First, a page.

By Liz Tracy
By Alex Rendon
By Abel Folgar
By Lee Zimmerman
By David Rolland
By Lee Zimmerman
By Alex Rendon
By Liz Tracy
If there's one thing missing from the 12-page color booklet inside Rob Zombie's latest CD, The Sinister Urge, it's teeth.
The four band members are all keeping their lips zipped, lest the merest hint of a smile ruin the faux menace Zombie's crew has working here. And of course, Mr. Zombie himself has his ten-year-old metal-maven look down pat: furrowed eyebrows casting wide shadows across his eyes, pursed lips, unruly black locks, and bushy beard making him a dead ringer for psycho hillbilly Steve Earle circa the smack-addled Hard Way years.
Rob Zombie has worn many hats on that shaggy head. At various times, he has been a bike messenger, a porn-mag art director, and a Pee-wee's Playhouse production assistant. Now, in addition to being a musician, he's a filmmaker; his independent horror flick awaits release. But Zombie refuses to lump his on-stage persona in with his other jobs. With a drop-dead serious tone, he would have this writer believe that his grim game face is far from fictional. Really.
"Well," he concedes, "it's kind of more like a hyped-up version of my normal self. I kind of relate it to being a football player. Football players have a certain kind of personality that comes out in a more intense way in front of 15,000 fans."
True enough -- though it helps to have a scary name to market your alter ego. Robert Cummings gave way to Rob Zombie circa 1987, when his then-two-year-old hardcore band, White Zombie, started making a name for itself in New York before its much-hyped 1992 major-label debut, La Sexorcisto: Devil Music, Vol. 1. (Despite the fact that his birth name is no huge secret around the industry, Zombie doesn't divulge it in interviews, presumably hoping the reference won't be made.)
White Zombie was the result of every value that its evil inventor held dear: hard-rock music, cut-rate horror flicks, and hardcore porn. Naturally, 13-year-old boys coast to coast were instantly addicted. In fact, many of them first got acquainted with Zombie through Beavis and Butt-head's ardent admiration of him. As those two paragons of early adolescence recognized, Zombie has always seen the big picture better than others of his ilk: He designed the band's spooky look, the creepy album art, the macabre stage productions and videos. Go see a Zombie show and you'll find a hormone-addled audience reveling in the spectacle of sci-fi creatures, scantily clad Xena-esque warrior princesses, and sweltering guitar firestorms.
Clearly, Zombie has always had the visual part nailed. Now, with the release of The Sinister Urge, he's staked his claim to being the best this niche has to offer musically, at least until Axl Rose balances his uppers and downers well enough to regain something close to coherence. Rather than try to attract fresh souls to his devilish rock cloister, his latest release will appeal mainly to his existing fan base. In other words, it's the rock-metal meld we expect, only turned up a notch and morphed in a couple of new directions, with a string section, turntable scratches, and a slew of Zombie's fave horror-movie sound effects.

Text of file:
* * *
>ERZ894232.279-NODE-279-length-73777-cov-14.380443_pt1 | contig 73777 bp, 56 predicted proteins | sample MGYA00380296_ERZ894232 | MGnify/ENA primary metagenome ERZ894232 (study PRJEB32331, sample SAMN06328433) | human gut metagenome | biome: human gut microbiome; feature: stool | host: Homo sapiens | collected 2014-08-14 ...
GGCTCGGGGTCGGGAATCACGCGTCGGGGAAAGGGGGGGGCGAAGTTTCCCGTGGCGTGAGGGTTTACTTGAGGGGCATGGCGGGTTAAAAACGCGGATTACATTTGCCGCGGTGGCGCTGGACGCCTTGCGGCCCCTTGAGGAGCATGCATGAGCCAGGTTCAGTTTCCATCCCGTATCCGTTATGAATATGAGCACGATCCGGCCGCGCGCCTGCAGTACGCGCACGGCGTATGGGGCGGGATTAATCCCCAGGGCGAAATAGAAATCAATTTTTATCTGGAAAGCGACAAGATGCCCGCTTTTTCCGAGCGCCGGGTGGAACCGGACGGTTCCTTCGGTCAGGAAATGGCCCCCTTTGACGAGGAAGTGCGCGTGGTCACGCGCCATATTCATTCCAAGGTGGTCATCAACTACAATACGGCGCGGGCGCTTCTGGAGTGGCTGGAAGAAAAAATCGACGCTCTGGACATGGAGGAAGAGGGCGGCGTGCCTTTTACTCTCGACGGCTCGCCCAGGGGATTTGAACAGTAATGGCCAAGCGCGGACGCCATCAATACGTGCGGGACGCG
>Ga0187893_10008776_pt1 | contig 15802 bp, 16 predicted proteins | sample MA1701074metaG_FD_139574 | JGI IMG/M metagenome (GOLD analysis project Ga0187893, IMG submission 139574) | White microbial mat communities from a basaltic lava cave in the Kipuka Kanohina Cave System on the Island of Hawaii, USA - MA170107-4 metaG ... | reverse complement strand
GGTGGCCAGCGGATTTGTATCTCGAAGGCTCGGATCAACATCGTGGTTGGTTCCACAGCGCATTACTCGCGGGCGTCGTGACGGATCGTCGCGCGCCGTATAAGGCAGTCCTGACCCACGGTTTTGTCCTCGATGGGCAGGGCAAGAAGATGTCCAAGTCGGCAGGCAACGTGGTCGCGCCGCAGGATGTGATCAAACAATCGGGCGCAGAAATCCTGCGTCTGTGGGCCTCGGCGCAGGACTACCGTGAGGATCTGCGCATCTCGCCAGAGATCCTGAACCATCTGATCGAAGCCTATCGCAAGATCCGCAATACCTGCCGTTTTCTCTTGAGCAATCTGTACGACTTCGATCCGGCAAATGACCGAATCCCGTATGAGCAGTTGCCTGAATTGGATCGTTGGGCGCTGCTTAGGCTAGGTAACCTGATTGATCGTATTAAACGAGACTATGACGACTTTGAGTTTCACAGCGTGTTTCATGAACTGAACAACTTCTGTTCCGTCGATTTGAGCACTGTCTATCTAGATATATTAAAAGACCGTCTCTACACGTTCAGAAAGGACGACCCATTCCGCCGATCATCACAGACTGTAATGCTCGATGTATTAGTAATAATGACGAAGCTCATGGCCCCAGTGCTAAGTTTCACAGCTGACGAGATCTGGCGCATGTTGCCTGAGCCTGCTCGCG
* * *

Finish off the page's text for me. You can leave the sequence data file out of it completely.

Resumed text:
Zombie is no longer drawing on any kind of inner demons to purge his soul on paper. Check out the opening lyrics to "Dead Girl Superstar," one of the new album's pile drivers, which features a blistering, old-school solo from Slayer guitarist Kerry King: "Well, she threw downtown on a gambling green and fenced a chicken dog in a movie; a long-haired baby got a record machine like a hacksaw falling on me." Though the song might conjure visions of Marc Bolan's trippy lyrics in "Bang a Gong," Zombie says he is now most concerned with word flow and rhythm when penning his raunchy tunes. His monotone, growling delivery is designed to make the lyrics work more like another instrumental track, so the words, albeit disposable in some cases, become part of the song's production value rather than a classic-rock anthem. Sprinkled liberally throughout is Zombie's unique use of the word "yeah," a trademark vocal trick that dates back several albums and is used to both begin and end phrases, to propel the song along, and to slur the spacing between thoughts.
It's a little surprising when Zombie says his biggest influence is the Ramones, but then it starts to make sense. This was a band that took a persona, milked it for all it was worth, and never fell into the trap of taking itself too seriously. Joey Ramone's recent death affected Zombie just as much as the murder of John Lennon affected legions of hippies. "You'd always think that a band like [the Ramones] would get together one more time, so you feel like something is taken away," he says. "I still consider them the greatest American rock band." Zombie is delighted to point out that he's working as coproducer of a planned Ramones tribute album, which he hopes will be released on the first anniversary of Joey's death. His band will perform "Blitzkrieg Bop" for the project.
Asked whether he thinks that 20 years from now, his music will be considered ahead of its time or mere forgotten rock fodder, Zombie chuckles down the phone line. "I'm not worried at all about criticism," he says. "When I first started with White Zombie, we got terrible reviews all the time, and now some of those same people are looking back on that stuff as classic. Alternative Press gave us like the worst review for the first Geffen record, saying it was the worst band ever. That really didn't hurt, because if I saw something like that, I'd be thinking, 'God, I have to hear that for myself.' I think the worst thing of all is if somebody has a wishy-washy view of your music."